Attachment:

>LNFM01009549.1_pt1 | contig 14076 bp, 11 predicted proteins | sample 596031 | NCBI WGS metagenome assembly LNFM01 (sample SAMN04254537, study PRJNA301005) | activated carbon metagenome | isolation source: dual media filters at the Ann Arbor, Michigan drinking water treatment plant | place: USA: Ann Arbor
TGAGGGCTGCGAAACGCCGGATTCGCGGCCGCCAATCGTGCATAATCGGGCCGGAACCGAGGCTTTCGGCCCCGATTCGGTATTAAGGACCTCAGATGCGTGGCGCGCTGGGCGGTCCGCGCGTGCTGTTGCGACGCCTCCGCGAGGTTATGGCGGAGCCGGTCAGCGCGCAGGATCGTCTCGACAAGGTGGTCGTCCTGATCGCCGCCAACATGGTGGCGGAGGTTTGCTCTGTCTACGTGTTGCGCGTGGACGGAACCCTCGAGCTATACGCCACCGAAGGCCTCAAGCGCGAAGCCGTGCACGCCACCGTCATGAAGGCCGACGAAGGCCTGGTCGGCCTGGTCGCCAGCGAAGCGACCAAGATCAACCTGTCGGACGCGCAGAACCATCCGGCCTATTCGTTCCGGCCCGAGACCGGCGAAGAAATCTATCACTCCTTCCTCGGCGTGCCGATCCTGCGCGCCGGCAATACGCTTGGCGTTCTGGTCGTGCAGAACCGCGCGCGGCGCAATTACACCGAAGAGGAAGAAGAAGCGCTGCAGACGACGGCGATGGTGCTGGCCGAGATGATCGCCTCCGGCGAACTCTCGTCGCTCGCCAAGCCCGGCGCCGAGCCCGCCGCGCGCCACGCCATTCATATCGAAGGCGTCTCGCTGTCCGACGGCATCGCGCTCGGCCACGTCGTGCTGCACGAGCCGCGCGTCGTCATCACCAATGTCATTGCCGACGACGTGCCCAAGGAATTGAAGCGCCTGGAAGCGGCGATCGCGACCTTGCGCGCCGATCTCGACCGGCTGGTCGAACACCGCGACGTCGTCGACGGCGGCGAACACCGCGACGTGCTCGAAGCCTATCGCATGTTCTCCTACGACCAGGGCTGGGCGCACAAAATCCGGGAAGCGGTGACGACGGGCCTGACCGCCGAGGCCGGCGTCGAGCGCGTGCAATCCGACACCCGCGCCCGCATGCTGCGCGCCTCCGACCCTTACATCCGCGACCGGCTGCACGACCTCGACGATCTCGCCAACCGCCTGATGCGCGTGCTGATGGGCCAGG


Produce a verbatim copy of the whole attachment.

>LNFM01009549.1_pt1 | contig 14076 bp, 11 predicted proteins | sample 596031 | NCBI WGS metagenome assembly LNFM01 (sample SAMN04254537, study PRJNA301005) | activated carbon metagenome | isolation source: dual media filters at the Ann Arbor, Michigan drinking water treatment plant | place: USA: Ann Arbor
TGAGGGCTGCGAAACGCCGGATTCGCGGCCGCCAATCGTGCATAATCGGGCCGGAACCGAGGCTTTCGGCCCCGATTCGGTATTAAGGACCTCAGATGCGTGGCGCGCTGGGCGGTCCGCGCGTGCTGTTGCGACGCCTCCGCGAGGTTATGGCGGAGCCGGTCAGCGCGCAGGATCGTCTCGACAAGGTGGTCGTCCTGATCGCCGCCAACATGGTGGCGGAGGTTTGCTCTGTCTACGTGTTGCGCGTGGACGGAACCCTCGAGCTATACGCCACCGAAGGCCTCAAGCGCGAAGCCGTGCACGCCACCGTCATGAAGGCCGACGAAGGCCTGGTCGGCCTGGTCGCCAGCGAAGCGACCAAGATCAACCTGTCGGACGCGCAGAACCATCCGGCCTATTCGTTCCGGCCCGAGACCGGCGAAGAAATCTATCACTCCTTCCTCGGCGTGCCGATCCTGCGCGCCGGCAATACGCTTGGCGTTCTGGTCGTGCAGAACCGCGCGCGGCGCAATTACACCGAAGAGGAAGAAGAAGCGCTGCAGACGACGGCGATGGTGCTGGCCGAGATGATCGCCTCCGGCGAACTCTCGTCGCTCGCCAAGCCCGGCGCCGAGCCCGCCGCGCGCCACGCCATTCATATCGAAGGCGTCTCGCTGTCCGACGGCATCGCGCTCGGCCACGTCGTGCTGCACGAGCCGCGCGTCGTCATCACCAATGTCATTGCCGACGACGTGCCCAAGGAATTGAAGCGCCTGGAAGCGGCGATCGCGACCTTGCGCGCCGATCTCGACCGGCTGGTCGAACACCGCGACGTCGTCGACGGCGGCGAACACCGCGACGTGCTCGAAGCCTATCGCATGTTCTCCTACGACCAGGGCTGGGCGCACAAAATCCGGGAAGCGGTGACGACGGGCCTGACCGCCGAGGCCGGCGTCGAGCGCGTGCAATCCGACACCCGCGCCCGCATGCTGCGCGCCTCCGACCCTTACATCCGCGACCGGCTGCACGACCTCGACGATCTCGCCAACCGCCTGATGCGCGTGCTGATGGGCCAGG